GSA Annual Meeting in Phoenix, Arizona, USA - 2019

Paper No. 23-8
Presentation Time: 9:00 AM-5:30 PM


HOLLIDAY, McKenna, Salt Lake City, UT 84105, RIVERA, Tiffany A., Geology Program, Westminster College, 1840 South 1300 East, Salt Lake City, UT 84105 and JICHA, Brian R., Department of Geoscience, University of Wisconsin-Madison, 1215 W. Dayton St., Madison, WI 53706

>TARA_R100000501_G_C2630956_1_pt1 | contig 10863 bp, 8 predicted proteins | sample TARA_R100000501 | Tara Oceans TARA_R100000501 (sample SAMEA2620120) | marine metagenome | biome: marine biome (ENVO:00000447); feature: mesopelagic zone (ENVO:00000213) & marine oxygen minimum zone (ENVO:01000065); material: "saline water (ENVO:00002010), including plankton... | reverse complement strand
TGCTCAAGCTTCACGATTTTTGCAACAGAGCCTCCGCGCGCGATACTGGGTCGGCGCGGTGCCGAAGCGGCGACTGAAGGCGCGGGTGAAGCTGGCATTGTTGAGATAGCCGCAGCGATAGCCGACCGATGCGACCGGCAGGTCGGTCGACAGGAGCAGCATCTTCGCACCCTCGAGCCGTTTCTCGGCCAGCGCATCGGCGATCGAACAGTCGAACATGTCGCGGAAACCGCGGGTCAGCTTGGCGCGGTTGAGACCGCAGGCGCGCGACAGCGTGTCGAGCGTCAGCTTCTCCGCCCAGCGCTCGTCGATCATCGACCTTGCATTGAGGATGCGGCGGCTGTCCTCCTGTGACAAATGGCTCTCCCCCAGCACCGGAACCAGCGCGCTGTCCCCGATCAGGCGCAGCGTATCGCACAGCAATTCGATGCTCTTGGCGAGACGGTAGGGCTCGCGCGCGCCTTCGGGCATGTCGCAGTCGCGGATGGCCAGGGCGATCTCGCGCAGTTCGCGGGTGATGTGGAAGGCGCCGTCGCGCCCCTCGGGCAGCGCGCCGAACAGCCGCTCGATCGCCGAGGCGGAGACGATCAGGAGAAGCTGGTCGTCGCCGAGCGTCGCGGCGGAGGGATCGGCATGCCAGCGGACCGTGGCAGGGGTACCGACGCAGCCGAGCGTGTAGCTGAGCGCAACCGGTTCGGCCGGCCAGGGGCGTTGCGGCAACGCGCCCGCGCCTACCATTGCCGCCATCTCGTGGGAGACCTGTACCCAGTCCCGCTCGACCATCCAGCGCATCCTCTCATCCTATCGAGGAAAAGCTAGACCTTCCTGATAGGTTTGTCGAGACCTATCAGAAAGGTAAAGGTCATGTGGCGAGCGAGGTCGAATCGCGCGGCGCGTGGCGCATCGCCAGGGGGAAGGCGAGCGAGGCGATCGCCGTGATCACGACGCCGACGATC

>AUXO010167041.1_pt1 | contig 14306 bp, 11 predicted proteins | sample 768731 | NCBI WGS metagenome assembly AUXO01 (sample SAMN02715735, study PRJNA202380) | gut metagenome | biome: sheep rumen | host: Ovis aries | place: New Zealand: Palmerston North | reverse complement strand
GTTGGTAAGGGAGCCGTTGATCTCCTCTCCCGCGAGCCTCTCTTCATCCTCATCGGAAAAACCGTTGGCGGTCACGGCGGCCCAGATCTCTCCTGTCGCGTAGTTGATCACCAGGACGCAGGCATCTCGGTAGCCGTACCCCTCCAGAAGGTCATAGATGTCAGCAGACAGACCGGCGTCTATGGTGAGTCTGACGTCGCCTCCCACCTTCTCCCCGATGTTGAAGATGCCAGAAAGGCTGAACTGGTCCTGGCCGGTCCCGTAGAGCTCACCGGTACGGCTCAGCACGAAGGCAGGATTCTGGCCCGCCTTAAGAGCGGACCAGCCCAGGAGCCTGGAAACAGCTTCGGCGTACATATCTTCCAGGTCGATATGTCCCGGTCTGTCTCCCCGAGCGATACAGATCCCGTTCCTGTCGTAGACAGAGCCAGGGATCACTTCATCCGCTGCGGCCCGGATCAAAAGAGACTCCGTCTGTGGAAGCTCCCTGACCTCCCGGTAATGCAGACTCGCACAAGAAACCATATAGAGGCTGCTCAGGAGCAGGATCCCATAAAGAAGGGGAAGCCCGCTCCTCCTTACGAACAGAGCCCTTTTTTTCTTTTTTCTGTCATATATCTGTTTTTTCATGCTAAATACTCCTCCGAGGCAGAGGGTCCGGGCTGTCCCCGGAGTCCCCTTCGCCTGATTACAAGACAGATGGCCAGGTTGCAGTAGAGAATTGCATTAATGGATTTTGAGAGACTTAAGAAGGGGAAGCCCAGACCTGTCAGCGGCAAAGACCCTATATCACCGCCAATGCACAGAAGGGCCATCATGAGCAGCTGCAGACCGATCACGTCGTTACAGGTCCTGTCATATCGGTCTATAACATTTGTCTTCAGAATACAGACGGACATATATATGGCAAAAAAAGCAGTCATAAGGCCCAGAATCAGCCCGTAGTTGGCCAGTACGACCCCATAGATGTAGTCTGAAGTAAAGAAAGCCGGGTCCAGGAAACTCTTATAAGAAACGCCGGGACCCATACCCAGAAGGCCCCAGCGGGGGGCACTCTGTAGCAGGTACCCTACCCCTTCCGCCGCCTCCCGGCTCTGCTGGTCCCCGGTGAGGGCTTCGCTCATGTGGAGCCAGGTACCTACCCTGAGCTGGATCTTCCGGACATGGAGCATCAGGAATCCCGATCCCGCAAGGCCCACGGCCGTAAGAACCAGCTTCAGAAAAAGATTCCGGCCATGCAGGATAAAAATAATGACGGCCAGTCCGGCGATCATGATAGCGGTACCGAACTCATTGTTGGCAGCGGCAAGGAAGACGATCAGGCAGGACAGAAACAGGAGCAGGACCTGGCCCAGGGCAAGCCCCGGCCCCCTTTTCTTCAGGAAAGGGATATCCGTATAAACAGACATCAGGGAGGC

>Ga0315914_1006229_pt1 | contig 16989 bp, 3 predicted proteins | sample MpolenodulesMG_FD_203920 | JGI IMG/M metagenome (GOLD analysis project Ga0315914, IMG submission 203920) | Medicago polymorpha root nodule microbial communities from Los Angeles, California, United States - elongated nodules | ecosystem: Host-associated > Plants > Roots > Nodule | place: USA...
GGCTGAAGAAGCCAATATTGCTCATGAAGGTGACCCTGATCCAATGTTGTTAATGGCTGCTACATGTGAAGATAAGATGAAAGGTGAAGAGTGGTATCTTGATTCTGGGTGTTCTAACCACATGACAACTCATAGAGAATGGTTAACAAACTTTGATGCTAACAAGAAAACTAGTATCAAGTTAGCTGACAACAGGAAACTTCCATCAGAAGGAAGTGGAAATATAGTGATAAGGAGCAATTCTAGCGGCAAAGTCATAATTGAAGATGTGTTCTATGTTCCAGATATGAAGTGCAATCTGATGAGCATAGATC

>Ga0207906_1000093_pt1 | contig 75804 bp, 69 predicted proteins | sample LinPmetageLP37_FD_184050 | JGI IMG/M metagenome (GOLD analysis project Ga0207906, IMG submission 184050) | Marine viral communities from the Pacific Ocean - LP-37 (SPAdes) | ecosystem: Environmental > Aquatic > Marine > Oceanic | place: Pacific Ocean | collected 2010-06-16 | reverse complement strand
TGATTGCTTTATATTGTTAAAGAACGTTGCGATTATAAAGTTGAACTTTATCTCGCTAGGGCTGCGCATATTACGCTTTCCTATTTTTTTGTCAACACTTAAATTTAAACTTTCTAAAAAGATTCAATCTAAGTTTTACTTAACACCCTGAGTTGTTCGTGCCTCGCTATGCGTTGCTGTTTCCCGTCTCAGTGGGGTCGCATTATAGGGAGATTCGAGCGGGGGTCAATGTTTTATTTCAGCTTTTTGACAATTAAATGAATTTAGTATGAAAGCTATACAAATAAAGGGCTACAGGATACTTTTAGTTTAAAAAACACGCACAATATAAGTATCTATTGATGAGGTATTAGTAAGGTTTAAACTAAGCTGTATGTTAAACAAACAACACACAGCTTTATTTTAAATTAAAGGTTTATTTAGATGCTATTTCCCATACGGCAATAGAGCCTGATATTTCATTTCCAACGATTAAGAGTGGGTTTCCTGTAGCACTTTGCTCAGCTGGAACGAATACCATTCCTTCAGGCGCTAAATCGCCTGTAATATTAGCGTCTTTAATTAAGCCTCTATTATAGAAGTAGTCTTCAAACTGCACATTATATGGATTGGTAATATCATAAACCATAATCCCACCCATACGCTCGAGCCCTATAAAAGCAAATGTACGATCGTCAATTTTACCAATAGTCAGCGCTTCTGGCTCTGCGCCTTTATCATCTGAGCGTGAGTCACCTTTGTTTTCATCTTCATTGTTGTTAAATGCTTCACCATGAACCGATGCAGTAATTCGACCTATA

The early Miocene Markagunt Gravity Slide and late Oligocene Sevier Gravity Slide are two large-volume landslides located in southwestern Utah that originated within the Marysvale Volcanic Field. Volumetrically, the slides are comparable to the Heart Mountain Gravity Slide in Wyoming, previously considered to be the largest terrestrial landslide. Landslides of this scale are difficult to interpret as emplacement is often structured similarly to tectonic features. The Markagunt and Sevier Gravity Slides are interpreted as separate events, but the timing of each is poorly constrained. Both landslides generated pseudotachylyte and several different volcanic tuffs bracket each of the landslides. Pseudotachylyte (frictionite) is generated through friction induced melting at the basal surface of a landslide or fault, and has been discovered in landslides globally. We present a new 40Ar/39Ar date for the one-centimeter thick layer of pseudotachylyte found at the base Markagunt slide, along with five new ages for tuffs bracketing the two slides. Two volcanic tuffs emplaced on top of the Sevier slide suggests that the slide event is older than ~25 Ma. The Markagunt Gravity Slide, west of the Sevier slide, is proposed to be about twice as large (5000 km2) and slightly younger. Chemical analyses of the calc-alkaline tuffs help us to link the eruptive products to their source within the Marysvale Volcanic Field, which may allow us to determine a relationship between the slides and the calderas to the north. The 40Ar/39Ar ages presented in this work prompt new questions regarding the location of the Markagunt slide boundary proposed by Hacker et al. (2014).